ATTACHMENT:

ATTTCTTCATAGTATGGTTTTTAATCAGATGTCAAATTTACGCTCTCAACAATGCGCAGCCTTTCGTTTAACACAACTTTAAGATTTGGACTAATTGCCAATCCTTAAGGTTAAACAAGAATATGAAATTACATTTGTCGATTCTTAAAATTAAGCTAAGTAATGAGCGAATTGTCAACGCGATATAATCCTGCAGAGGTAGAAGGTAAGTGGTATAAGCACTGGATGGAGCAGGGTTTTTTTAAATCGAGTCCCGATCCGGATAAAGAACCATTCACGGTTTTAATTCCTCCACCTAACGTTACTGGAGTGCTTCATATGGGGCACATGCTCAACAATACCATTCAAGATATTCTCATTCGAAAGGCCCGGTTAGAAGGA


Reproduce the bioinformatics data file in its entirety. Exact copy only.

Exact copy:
ATTTCTTCATAGTATGGTTTTTAATCAGATGTCAAATTTACGCTCTCAACAATGCGCAGCCTTTCGTTTAACACAACTTTAAGATTTGGACTAATTGCCAATCCTTAAGGTTAAACAAGAATATGAAATTACATTTGTCGATTCTTAAAATTAAGCTAAGTAATGAGCGAATTGTCAACGCGATATAATCCTGCAGAGGTAGAAGGTAAGTGGTATAAGCACTGGATGGAGCAGGGTTTTTTTAAATCGAGTCCCGATCCGGATAAAGAACCATTCACGGTTTTAATTCCTCCACCTAACGTTACTGGAGTGCTTCATATGGGGCACATGCTCAACAATACCATTCAAGATATTCTCATTCGAAAGGCCCGGTTAGAAGGA